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White Shadows

Ever stopped to think why sports movies seem to never show anything other than a fierce come-from-behind victory by the underdog?

I found myself pondering that great mystery the other day when, while cleaning the basement, I came across an autographed photograph of the late actor Ken Howard and myself riding Boston’s MBTA Green Line during late February 1980. 

The 6-foot-6 Howard played Coach Ken Reeves on The White Shadow, a legendary Tuesday night CBS-TV show that ran from 1979-81. That pioneering drama featured an almost exclusively black cast and took on topics prime time television generally didn’t like addressing.

On the day I met Howard, Boston College was hosting ‘White Shadow Day’ in recognition of Howard’s fictitious role as a BC legend (Class of ’64) who subsequently played for the NBA’s Chicago Bulls. I was covering the game for the Syracuse Post-Standard as that paper’s basketball beat writer.

I bring up this moment from 41 years ago because of the exemplary way black Americans were realistically portrayed in that TV drama. The White Shadow production team wanted to give voice to a hurting black community that Hollywood didn’t understand. That’s because Black voices were effectively silenced by the big networks who wouldn’t let black directors or producers helm big budget productions.

As sports movies go into production throughout 2021, will they capture black pain and white ignorance? Will there be empathy for the unending litany of crimes committed against blacks because white society made it acceptable?

Four decades later, the deaths of Black men and women (almost always by white police officers) has lit up a country that consistently struggles with issues of race, economic suppression, discrimination, murder, and repeated failed attempts at equalized humanity.

As I write this, the protests tied to race have slowed, but I worry collective white ignorance or indifference remains. Into this void, the movies and television shows of tomorrow are stepping. This contemporary ‘art’ is the mirror we will hold up to our concussed society. 

Sports movies are one of the cultural places that regularly attempt to deal with racism. Movies like Brian’s Song (1971), Remember the Titans (2000), The Rocket (2005), Glory Road (2006), The Express (2008), Invictus (2009), 42 (2013) and Race (2016).

But in every one of them, the directors and producers looked backward to times when sport and race intersected, and team unity prevailed. These flicks suggested society could overcome racism if the athletes embraced their differences.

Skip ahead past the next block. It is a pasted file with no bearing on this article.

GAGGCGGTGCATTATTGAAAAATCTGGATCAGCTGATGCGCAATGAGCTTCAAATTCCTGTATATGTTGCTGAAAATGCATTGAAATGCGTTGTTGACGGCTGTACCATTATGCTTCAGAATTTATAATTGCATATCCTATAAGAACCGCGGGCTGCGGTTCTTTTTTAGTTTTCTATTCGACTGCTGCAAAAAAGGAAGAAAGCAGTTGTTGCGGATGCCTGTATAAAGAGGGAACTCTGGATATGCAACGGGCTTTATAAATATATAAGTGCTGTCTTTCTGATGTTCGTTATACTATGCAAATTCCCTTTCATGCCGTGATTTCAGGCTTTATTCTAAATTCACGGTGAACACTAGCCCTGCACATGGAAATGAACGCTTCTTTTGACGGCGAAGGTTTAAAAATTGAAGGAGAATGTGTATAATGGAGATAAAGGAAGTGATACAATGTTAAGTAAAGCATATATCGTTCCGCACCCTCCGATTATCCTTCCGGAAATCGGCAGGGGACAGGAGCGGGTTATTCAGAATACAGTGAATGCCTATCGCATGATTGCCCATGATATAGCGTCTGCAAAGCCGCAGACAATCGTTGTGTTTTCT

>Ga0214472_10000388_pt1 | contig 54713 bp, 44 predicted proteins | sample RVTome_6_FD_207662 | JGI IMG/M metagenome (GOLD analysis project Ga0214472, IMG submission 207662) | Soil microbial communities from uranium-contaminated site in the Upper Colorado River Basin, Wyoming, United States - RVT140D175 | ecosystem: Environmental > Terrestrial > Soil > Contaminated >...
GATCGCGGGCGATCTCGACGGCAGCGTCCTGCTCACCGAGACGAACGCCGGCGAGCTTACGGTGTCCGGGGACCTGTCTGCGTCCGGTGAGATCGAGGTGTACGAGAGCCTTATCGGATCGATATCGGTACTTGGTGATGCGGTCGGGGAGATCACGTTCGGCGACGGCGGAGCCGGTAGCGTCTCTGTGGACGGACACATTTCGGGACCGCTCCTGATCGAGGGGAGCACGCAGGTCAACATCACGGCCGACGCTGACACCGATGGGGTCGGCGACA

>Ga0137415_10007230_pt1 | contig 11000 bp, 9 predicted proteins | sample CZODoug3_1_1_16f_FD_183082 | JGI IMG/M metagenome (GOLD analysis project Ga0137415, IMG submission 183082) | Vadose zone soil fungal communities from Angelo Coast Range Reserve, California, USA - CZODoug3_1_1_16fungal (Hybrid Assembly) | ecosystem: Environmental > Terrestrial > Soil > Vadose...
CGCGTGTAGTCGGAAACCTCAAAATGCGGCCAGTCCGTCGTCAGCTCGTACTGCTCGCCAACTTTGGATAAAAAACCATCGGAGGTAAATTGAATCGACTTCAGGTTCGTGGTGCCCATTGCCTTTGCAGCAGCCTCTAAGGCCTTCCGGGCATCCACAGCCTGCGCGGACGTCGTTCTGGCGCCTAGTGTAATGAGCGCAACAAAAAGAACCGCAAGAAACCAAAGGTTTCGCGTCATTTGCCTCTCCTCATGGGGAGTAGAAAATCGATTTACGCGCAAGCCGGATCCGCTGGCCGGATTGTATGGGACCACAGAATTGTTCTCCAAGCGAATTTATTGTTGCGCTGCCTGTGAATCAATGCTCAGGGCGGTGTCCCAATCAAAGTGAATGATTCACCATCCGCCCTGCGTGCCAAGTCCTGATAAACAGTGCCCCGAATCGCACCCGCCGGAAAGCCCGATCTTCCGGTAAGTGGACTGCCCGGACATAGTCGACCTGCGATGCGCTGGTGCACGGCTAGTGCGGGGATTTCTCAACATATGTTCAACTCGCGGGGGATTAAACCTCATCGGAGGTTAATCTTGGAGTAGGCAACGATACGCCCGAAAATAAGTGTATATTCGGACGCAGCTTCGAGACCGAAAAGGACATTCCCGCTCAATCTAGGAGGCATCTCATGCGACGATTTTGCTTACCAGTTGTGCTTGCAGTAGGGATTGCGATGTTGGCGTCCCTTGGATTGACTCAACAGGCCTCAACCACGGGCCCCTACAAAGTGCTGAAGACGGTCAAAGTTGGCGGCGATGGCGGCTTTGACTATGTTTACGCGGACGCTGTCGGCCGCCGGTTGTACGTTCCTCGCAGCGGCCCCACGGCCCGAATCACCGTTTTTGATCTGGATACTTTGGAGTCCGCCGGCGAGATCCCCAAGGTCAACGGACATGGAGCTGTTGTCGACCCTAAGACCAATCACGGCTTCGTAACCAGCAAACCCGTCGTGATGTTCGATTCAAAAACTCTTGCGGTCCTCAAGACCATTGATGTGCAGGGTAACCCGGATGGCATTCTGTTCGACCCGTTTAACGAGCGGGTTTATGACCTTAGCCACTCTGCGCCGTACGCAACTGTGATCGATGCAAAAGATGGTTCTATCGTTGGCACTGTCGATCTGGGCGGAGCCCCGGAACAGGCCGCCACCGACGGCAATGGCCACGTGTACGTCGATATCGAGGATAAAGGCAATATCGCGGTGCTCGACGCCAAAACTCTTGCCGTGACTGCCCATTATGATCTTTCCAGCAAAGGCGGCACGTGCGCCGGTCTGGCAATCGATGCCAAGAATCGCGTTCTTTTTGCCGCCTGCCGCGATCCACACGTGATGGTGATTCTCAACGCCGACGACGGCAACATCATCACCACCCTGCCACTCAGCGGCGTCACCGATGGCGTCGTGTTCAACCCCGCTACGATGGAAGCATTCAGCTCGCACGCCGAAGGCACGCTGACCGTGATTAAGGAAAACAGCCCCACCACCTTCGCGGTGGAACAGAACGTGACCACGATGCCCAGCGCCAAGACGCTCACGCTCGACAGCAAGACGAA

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As author, feminist and Syracuse’s Heisman Trophy runner-up Don McPherson said recently, “Being the consummate cynic, I think that with everything going on in the world, future sports programming will genuflect to the notion sports is a meritocracy where society gets to transcend the trappings of racism. Let me be clear, it isn’t.”

So, how does America’s shameful past, it’s 400-year-old original sin, shape the sports movies we’ll see in 2022?

I ask because while Hollywood production units have been slowed (because of Covid-19), a glut of scripts are piling up for review by A-list directors and stars. I’m working on one of those screenplays, a basketball-themed script, and struggling, like a lot of whites of privilege, to ensure George Floyd’s deaths wasn’t in vain.

I know this much: movies, at a certain level, intend to make money and represent our human condition. Maybe not equally and almost always with stereotypes … but at least in ways where we understand the characters. In the movies we attend, we hope to see ourselves.

The great Casablanca (made in 1942) is often held up as one of the greatest movies of all time. It understood the very real threat of Nazism overtaking Europe and gave us Humphrey Bogart’s character, Rick Blaine, making a heroic sacrifice for a righteous cause. It allowed brave characters to embrace higher ideals.

As sports movies go into production throughout 2021, will they capture black pain and white ignorance? Will there be empathy for the unending litany of crimes committed against blacks because white society made it acceptable? Or will the sports world’s clichés skip over difficult discussions that detail systemic racism, ongoing discrimination, and real bias?

For everyone’s sake, let’s hope not.

Let’s also hope the sleepy young journalist who got on Boston’s Green Line and accidentally bumped into a TV show has sufficiently woken up. That I can help script a different kind of come-from-behind victory.

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If I have, maybe I will contribute a screenplay where, in Hollywood parlance, we “cut to the chase” and show a Black reality where long overdue justice and racial equality is achieved.

Rick Burton